Fewer employers measuring wellness outcomes: StudyReprints
The number of U.S.-based employers measuring specific outcomes of their health promotion and wellness programs shrank slightly in 2012, according to a study released Wednesday by Buck Consultants L.L.C.
The New York-based benefit consultancy's survey, “Working Well: A Global Survey of Health Promotion and Workplace Wellness Strategies,” indicated that 35% of U.S.-based firms surveyed measured their workplace wellness programs for specific health outcomes, compared with 37% in 2010.
Globally, 36% of employers said they measured specific health and wellness outcomes in 2012, down slightly from 37% in 2010. Large firms with more than 20,000 employees were 13% more likely to have measured their wellness programs in 2012 than small and midsize firms with less than 1,000 workers, the study indicated.
“Employers who measure program outcomes do so with a greater focus on driving business results,” David Ratcliffe, a Washington-based principal at Buck Consultants. “A healthier workforce is a more productive workforce, which produces greater revenue that is sustainable over the long term. So these employers understand the value of continuing their wellness initiatives even during hard economic times.”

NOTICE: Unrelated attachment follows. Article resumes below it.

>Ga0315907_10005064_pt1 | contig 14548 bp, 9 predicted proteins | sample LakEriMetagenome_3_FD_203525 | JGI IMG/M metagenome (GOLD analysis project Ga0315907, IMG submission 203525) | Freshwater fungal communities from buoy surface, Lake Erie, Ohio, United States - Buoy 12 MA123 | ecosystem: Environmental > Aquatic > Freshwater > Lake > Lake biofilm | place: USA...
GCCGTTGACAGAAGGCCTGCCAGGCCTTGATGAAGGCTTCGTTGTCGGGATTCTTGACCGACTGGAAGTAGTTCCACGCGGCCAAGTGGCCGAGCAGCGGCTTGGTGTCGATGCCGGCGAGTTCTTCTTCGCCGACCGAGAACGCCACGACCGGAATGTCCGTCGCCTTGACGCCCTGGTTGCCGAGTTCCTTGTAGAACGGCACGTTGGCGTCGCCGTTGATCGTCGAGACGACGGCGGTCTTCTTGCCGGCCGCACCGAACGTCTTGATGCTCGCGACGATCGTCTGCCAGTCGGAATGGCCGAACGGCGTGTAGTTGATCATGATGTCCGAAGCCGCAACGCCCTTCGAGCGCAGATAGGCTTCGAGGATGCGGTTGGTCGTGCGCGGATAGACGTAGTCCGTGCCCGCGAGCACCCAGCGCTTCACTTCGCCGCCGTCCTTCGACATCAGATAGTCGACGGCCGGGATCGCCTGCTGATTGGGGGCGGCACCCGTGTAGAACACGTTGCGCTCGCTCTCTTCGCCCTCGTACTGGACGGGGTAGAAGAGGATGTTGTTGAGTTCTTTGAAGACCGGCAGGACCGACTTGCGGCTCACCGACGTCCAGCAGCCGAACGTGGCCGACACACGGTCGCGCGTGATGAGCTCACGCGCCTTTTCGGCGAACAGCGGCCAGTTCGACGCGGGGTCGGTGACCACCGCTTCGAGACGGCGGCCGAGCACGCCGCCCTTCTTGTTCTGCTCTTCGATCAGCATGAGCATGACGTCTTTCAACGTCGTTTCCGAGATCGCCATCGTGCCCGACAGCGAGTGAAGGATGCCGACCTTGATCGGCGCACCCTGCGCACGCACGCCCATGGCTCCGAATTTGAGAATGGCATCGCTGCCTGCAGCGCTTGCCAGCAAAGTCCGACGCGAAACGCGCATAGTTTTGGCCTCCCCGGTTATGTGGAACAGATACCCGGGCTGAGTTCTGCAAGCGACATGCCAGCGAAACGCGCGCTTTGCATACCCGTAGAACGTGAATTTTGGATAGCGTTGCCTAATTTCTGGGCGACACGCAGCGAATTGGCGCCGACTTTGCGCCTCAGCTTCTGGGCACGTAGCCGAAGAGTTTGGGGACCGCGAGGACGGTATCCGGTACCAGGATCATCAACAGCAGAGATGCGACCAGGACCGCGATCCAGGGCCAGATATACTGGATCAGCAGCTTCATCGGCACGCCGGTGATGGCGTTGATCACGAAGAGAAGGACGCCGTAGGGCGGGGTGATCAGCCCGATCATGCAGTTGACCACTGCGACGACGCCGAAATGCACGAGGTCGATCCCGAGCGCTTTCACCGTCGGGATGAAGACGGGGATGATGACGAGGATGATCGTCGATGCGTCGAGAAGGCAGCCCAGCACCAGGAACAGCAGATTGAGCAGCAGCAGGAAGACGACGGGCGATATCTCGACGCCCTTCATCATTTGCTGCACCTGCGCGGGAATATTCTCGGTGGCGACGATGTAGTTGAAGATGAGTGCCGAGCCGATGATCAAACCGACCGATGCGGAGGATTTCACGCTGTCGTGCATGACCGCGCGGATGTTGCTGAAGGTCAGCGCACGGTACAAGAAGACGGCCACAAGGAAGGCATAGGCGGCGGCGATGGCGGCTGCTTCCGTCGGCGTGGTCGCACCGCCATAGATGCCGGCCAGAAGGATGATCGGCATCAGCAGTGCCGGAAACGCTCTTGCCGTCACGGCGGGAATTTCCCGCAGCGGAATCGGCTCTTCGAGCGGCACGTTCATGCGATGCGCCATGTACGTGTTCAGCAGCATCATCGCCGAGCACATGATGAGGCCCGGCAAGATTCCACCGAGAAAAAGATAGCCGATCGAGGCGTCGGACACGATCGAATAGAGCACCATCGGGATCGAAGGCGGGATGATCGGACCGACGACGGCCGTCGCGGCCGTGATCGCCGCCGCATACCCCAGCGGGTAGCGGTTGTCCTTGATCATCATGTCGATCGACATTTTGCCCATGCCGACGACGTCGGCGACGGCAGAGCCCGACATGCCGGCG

Diminished resources were a bigger detriment to employers' efforts to measure their wellness programs' performance in 2012 than had been reported two years ago, the study found. Among the 64% of employers that did not measure wellness outcomes last year, 68% cited insufficient resources as a primary impediment, compared with 59% in 2010.
Conversely, fewer employers cited comprehension of wellness metrics, support from senior leadership and perceptions of the program's ability to generate a measurable return as a reason for their decision not to apply performance metrics to their program.
More than half of U.S. employers polled — 54% — said they did not know if their wellness program had impacted their health care cost trend rate. Among the 23% of U.S. employers that reported a reduction in their cost trend rate, 62% said their rates had been lowered by 2 percentage points or more, while 13% said their wellness program had generated a cost trend rate reduction of 6 percentage points or more.
Fifty-seven percent of employers that reported no reductions in their health care cost trend rates said their program was too new to generate a positive effect on costs. Forty-two percent cited low participation as the main roadblock to cost improvements.
Consistently, wellness programs that have been in place for five years or more were shown to have the greatest positive impact on key organizational success metrics, including overall employee health, productivity and morale, talent attraction and retention, population health risk frequency, health care costs, workplace safety, and employee absences due to illness or disability.